Dr Still even speculated on a relationship between lymph and the reabsorption of cerebrospinal fluid. He wrote, “The lymphatics are closely and universally connected with the spinal cord and all other nerves, long or short, universal or separate, and all drink from the waters of the brain.”14,15 This proposed relationship, in which cerebrospinal fluid is reabsorbed by the lymph, has been supported by recent research.20 
Dr Still did not emphasize descriptions of his techniques of osteopathic manipulative treatment (OMT) in his writings. Although he did discuss a number of his techniques in The Philosophy and Mechanical Principles of Osteopathy,16 he had copies of this book recalled for fear that people would use it as a “how-to” manual (J.L. Dickey, DO, oral communication, October 2005). The book was republished in 1986 by Osteopathic Enterprise of Kirksville, Mo. Rather than advocate specific osteopathic manipulative (OM) techniques, Dr Still expected osteopathic physicians to use their extensive knowledge of anatomy and physiology and their clinical experience to find the best osteopathic approach for each patient. Nevertheless, several descriptions of Dr Still's lymphatic techniques can be found indirectly in the osteopathic medical literature.18,21,22 
A description of one technique attributed to Dr Still is found in an undated article by Charles F. Haverlin, DO,21 a student of Dr Still's. The article, which purports to describe “original osteopathic moves as taught by Doctor Andrew Taylor Still,” contains the following account:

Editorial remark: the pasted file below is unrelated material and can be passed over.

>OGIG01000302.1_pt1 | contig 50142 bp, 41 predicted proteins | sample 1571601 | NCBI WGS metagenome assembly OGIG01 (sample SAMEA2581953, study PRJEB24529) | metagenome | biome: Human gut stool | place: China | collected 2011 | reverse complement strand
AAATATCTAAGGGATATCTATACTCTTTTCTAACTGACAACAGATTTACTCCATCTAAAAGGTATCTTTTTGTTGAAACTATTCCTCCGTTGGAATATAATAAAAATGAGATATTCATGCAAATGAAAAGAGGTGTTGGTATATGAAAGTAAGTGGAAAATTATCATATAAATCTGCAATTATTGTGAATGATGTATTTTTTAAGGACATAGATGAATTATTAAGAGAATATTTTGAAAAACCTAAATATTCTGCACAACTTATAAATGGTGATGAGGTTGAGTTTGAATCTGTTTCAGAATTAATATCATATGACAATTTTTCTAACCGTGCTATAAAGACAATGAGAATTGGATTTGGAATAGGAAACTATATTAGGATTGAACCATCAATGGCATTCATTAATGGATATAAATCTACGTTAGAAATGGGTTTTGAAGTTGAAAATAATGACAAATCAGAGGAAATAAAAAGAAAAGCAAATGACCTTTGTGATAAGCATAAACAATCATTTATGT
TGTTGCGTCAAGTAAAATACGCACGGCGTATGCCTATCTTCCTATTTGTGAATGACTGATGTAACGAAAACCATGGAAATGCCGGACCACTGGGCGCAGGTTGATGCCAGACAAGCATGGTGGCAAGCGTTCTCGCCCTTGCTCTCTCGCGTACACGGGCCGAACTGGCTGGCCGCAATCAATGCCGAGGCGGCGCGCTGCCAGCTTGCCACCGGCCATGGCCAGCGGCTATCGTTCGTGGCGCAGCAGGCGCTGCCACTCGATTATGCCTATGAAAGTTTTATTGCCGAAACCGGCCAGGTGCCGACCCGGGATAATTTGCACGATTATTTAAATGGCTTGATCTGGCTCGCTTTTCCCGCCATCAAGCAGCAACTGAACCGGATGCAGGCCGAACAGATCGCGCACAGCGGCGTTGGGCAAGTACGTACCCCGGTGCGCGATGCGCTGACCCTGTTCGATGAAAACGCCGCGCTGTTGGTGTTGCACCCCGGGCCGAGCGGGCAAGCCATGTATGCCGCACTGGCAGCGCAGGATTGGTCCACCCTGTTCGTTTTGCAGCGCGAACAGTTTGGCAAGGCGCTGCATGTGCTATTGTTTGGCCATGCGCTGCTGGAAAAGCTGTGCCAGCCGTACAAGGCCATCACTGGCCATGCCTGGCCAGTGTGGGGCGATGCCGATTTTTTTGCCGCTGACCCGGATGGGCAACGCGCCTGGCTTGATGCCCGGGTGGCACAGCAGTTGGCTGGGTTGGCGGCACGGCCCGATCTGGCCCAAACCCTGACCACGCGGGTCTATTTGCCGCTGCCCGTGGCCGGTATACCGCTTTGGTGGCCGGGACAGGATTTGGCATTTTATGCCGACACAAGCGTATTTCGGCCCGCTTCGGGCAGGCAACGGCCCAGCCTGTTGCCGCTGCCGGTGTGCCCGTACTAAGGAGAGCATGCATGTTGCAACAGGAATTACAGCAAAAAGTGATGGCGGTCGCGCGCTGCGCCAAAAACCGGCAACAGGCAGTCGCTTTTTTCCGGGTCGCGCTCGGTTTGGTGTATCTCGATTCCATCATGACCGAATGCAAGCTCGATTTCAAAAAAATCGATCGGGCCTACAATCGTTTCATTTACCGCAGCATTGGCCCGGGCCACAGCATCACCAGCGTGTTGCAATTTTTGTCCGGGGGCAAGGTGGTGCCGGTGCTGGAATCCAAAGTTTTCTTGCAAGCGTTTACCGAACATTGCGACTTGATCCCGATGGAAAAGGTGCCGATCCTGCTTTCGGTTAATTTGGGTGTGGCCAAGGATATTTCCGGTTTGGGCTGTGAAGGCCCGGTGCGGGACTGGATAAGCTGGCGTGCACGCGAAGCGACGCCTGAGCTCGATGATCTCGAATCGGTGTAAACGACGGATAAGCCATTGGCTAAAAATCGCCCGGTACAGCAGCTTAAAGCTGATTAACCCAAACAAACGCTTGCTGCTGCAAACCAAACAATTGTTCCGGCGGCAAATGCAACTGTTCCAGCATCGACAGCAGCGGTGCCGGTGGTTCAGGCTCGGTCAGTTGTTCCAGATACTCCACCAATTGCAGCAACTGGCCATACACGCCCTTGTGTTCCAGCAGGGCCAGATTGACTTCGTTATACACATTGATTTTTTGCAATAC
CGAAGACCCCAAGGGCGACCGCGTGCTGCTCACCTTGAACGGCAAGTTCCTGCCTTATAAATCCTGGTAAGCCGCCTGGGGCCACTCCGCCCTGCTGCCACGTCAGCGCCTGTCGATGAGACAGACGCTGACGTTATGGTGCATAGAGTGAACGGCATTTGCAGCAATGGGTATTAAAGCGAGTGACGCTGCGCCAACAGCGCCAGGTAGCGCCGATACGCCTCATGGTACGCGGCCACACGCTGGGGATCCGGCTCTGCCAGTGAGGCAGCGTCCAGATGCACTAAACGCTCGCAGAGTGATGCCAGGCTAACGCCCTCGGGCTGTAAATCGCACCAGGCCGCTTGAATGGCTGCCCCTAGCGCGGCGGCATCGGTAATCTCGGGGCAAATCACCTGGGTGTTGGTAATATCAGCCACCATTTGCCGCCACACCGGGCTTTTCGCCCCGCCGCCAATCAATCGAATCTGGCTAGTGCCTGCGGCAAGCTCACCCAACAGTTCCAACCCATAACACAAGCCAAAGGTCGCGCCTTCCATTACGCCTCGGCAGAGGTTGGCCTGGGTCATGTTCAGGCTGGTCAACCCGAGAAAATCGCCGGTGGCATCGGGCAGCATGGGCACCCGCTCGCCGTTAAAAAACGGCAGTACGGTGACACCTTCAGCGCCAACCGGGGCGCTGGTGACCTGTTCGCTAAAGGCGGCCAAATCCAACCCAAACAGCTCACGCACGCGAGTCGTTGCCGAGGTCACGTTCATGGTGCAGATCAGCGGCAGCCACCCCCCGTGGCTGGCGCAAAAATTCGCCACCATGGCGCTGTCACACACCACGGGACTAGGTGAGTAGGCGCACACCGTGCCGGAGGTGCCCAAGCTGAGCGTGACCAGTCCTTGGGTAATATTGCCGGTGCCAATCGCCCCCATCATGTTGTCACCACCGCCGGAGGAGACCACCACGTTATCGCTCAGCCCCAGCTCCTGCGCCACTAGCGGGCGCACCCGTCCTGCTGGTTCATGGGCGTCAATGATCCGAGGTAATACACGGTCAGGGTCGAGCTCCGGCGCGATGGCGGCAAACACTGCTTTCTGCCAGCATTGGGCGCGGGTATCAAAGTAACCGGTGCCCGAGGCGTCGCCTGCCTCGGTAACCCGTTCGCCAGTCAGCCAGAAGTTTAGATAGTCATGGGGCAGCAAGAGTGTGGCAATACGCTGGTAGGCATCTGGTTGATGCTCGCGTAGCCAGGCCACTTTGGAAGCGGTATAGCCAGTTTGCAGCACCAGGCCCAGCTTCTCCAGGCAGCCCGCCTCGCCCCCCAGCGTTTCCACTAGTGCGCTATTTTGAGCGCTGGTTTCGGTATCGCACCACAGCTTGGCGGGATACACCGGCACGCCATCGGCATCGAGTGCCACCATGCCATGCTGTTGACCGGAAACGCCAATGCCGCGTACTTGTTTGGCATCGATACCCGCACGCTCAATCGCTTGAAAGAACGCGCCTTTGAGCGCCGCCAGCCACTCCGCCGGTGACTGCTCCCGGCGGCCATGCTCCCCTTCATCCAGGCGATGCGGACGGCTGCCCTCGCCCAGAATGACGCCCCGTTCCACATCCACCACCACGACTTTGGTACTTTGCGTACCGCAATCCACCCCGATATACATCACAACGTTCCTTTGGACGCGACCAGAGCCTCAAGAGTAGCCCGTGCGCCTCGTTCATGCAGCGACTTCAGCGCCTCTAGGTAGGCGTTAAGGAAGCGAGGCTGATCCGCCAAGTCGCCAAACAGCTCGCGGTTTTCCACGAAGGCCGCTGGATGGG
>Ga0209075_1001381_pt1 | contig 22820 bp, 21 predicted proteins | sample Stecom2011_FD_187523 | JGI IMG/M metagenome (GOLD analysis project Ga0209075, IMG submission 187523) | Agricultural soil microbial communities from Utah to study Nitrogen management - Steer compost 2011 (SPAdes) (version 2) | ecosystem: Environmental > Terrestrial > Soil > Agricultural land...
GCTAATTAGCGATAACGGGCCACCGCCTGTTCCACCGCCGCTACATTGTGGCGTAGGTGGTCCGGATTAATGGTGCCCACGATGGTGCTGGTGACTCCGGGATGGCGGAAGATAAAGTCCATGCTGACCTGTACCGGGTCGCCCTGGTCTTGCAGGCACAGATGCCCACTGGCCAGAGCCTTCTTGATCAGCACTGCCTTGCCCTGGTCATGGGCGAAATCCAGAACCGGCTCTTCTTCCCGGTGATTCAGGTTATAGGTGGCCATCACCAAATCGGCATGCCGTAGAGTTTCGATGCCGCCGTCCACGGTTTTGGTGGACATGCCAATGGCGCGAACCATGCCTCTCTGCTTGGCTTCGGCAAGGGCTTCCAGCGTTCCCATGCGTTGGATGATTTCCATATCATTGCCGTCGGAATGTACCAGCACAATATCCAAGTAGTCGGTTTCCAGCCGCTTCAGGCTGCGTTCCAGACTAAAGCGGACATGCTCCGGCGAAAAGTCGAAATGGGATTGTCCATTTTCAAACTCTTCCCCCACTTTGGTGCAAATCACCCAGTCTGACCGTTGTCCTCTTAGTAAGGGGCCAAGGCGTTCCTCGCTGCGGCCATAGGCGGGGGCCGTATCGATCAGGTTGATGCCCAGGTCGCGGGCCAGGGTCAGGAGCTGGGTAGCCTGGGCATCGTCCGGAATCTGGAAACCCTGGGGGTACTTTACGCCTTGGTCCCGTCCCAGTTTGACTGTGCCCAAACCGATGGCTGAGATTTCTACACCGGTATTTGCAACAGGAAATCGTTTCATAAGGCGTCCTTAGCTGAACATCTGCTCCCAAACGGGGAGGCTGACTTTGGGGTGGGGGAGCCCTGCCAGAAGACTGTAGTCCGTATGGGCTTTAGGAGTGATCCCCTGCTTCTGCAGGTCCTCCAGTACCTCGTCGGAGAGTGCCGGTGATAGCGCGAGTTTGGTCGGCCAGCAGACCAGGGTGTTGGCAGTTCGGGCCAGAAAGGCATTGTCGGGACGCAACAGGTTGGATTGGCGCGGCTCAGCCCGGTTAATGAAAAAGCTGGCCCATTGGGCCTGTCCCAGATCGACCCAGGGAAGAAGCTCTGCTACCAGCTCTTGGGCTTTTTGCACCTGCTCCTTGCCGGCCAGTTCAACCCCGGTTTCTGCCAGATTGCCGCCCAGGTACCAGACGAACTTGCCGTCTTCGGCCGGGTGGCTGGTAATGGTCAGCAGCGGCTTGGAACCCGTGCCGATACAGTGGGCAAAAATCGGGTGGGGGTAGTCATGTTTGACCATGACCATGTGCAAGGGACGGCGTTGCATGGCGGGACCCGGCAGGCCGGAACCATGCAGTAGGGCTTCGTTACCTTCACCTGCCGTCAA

To drain cervical lymphatics stand on the right side of the patient, in dorsal position, place the left hand on the forehead, and with the right hand reach over the sternocleidomastoid muscle, draw the muscles up closely around the chin, with pressure on parotid and sub-mental gland, turn the head away gently with the left hand, and continue this movement downward, one vertebra at a time, to the seventh cervical.21

 
A member of the charter class at ASO and a longtime disciple of Dr Still's, Arthur G. Hildreth, DO,18 attributes another treatment to Dr Still, reporting on a manual technique that Still may have used in the late 1870s or early 1880s. A patient “noticed a lump on her neck just below the angle of the jaw on the left side,” wrote Dr Hildreth.18 Dr Still concluded that the lump must have been an enlarged gland or lymph node. Dr Hildreth18 continued: 

[The patient] finally called on Dr Still. He examined her and told her he could take the lump away and [he] began treating it by manipulation of the neck and then later on by manipulation of the gland itself... She was treated by Dr Still once or twice a week for three months, at the end of which time the growth had disappeared entirely.

 
George W. Riley, DO, the 1917-1918 president of the American Osteopathic Association, related another manual technique used by Dr Still. According to Dr Riley: